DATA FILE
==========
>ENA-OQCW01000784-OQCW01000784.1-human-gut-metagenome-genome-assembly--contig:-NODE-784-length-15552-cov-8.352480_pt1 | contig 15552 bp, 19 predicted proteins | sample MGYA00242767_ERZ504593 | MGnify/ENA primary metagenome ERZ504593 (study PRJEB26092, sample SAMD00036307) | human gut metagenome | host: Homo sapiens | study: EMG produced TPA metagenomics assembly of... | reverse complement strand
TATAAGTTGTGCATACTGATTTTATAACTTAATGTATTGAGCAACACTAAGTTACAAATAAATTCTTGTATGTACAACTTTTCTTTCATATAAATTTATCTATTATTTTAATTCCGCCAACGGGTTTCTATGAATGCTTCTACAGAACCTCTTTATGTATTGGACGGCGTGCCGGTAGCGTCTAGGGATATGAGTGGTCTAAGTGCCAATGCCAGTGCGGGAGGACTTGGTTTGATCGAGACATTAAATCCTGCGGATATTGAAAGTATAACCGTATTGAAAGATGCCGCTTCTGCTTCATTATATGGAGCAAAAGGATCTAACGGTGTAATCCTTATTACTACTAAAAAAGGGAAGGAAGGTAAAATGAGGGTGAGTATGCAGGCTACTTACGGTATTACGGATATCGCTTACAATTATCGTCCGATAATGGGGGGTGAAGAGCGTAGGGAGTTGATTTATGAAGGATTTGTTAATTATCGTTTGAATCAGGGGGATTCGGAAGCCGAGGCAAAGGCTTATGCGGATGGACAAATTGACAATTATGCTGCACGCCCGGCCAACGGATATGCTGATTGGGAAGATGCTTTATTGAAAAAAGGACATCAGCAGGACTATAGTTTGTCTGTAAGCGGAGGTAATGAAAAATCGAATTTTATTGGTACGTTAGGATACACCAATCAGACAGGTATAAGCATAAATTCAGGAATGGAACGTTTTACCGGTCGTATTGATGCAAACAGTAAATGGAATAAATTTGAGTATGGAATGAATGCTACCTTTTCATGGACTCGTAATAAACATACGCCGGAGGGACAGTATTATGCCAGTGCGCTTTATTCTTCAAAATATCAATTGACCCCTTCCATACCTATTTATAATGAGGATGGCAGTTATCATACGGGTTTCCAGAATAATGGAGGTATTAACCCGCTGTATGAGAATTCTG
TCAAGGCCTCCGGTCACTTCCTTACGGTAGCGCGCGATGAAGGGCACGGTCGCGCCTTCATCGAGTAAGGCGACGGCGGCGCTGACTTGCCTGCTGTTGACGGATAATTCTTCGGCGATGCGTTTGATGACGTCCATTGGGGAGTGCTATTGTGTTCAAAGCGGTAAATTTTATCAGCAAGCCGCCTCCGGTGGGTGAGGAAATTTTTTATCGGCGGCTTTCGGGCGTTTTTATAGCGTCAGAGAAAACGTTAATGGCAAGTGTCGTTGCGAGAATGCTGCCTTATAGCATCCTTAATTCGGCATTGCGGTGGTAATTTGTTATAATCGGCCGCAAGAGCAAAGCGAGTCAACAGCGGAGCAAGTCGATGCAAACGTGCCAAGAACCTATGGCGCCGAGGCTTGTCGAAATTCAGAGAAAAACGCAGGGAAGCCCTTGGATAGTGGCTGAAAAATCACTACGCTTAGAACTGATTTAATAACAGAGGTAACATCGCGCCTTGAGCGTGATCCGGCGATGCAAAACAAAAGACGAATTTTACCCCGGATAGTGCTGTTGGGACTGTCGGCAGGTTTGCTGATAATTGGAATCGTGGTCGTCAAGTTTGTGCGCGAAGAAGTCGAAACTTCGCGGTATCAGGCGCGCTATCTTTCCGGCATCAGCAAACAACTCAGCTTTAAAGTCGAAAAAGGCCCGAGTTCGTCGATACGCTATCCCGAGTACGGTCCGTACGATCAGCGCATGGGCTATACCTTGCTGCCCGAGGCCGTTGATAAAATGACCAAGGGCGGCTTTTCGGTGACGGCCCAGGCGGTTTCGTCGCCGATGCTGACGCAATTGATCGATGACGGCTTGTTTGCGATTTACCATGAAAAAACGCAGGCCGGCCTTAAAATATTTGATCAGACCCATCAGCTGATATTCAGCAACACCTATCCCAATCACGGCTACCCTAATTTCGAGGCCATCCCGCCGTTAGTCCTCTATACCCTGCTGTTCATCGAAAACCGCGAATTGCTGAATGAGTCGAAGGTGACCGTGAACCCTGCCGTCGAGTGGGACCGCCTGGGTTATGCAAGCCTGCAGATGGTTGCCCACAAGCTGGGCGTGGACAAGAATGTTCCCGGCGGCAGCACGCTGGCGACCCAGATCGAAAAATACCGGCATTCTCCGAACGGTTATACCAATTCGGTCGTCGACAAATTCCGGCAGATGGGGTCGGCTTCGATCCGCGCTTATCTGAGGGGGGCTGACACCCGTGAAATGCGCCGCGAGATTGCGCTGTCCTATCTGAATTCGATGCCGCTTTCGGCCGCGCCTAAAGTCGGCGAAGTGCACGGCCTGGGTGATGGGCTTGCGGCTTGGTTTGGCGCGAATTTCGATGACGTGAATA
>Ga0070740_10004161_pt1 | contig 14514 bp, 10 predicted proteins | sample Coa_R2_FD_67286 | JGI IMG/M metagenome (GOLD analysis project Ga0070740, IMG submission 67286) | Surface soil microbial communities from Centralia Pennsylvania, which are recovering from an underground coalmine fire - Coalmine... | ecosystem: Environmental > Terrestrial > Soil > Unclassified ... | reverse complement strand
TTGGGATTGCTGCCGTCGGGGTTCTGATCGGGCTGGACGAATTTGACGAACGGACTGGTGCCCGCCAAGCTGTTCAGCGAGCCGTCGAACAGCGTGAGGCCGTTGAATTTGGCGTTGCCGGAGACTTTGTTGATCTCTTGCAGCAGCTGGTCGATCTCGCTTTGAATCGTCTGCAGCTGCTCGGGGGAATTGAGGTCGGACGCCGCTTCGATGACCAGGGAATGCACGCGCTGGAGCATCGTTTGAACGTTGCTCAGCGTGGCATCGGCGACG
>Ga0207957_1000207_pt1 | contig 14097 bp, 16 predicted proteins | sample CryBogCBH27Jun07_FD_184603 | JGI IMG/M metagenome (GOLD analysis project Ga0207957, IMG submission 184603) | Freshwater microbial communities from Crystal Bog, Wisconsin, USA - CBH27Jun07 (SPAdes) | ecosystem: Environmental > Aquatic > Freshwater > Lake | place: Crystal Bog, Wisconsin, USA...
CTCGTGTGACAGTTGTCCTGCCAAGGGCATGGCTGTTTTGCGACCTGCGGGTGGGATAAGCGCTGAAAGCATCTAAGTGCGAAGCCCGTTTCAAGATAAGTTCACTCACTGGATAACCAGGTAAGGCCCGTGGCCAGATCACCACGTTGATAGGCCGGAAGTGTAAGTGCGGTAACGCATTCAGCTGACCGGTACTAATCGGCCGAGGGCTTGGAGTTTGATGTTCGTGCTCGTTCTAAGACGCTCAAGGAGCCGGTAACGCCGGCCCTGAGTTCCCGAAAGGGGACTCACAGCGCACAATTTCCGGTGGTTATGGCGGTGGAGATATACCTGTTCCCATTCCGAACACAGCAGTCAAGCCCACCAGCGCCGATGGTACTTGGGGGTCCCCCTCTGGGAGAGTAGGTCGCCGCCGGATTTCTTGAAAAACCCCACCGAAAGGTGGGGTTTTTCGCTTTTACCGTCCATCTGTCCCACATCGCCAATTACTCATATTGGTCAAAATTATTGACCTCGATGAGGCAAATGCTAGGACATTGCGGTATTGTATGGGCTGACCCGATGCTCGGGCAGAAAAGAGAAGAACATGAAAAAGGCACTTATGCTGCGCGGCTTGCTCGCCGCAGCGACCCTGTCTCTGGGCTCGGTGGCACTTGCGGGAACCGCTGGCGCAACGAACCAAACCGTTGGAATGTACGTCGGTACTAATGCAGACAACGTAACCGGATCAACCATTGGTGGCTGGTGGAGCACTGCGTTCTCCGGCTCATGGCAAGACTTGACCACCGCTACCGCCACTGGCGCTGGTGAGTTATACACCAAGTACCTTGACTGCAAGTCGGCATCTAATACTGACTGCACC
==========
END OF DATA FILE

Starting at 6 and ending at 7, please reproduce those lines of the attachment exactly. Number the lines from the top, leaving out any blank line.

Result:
>Ga0207957_1000207_pt1 | contig 14097 bp, 16 predicted proteins | sample CryBogCBH27Jun07_FD_184603 | JGI IMG/M metagenome (GOLD analysis project Ga0207957, IMG submission 184603) | Freshwater microbial communities from Crystal Bog, Wisconsin, USA - CBH27Jun07 (SPAdes) | ecosystem: Environmental > Aquatic > Freshwater > Lake | place: Crystal Bog, Wisconsin, USA...
CTCGTGTGACAGTTGTCCTGCCAAGGGCATGGCTGTTTTGCGACCTGCGGGTGGGATAAGCGCTGAAAGCATCTAAGTGCGAAGCCCGTTTCAAGATAAGTTCACTCACTGGATAACCAGGTAAGGCCCGTGGCCAGATCACCACGTTGATAGGCCGGAAGTGTAAGTGCGGTAACGCATTCAGCTGACCGGTACTAATCGGCCGAGGGCTTGGAGTTTGATGTTCGTGCTCGTTCTAAGACGCTCAAGGAGCCGGTAACGCCGGCCCTGAGTTCCCGAAAGGGGACTCACAGCGCACAATTTCCGGTGGTTATGGCGGTGGAGATATACCTGTTCCCATTCCGAACACAGCAGTCAAGCCCACCAGCGCCGATGGTACTTGGGGGTCCCCCTCTGGGAGAGTAGGTCGCCGCCGGATTTCTTGAAAAACCCCACCGAAAGGTGGGGTTTTTCGCTTTTACCGTCCATCTGTCCCACATCGCCAATTACTCATATTGGTCAAAATTATTGACCTCGATGAGGCAAATGCTAGGACATTGCGGTATTGTATGGGCTGACCCGATGCTCGGGCAGAAAAGAGAAGAACATGAAAAAGGCACTTATGCTGCGCGGCTTGCTCGCCGCAGCGACCCTGTCTCTGGGCTCGGTGGCACTTGCGGGAACCGCTGGCGCAACGAACCAAACCGTTGGAATGTACGTCGGTACTAATGCAGACAACGTAACCGGATCAACCATTGGTGGCTGGTGGAGCACTGCGTTCTCCGGCTCATGGCAAGACTTGACCACCGCTACCGCCACTGGCGCTGGTGAGTTATACACCAAGTACCTTGACTGCAAGTCGGCATCTAATACTGACTGCACC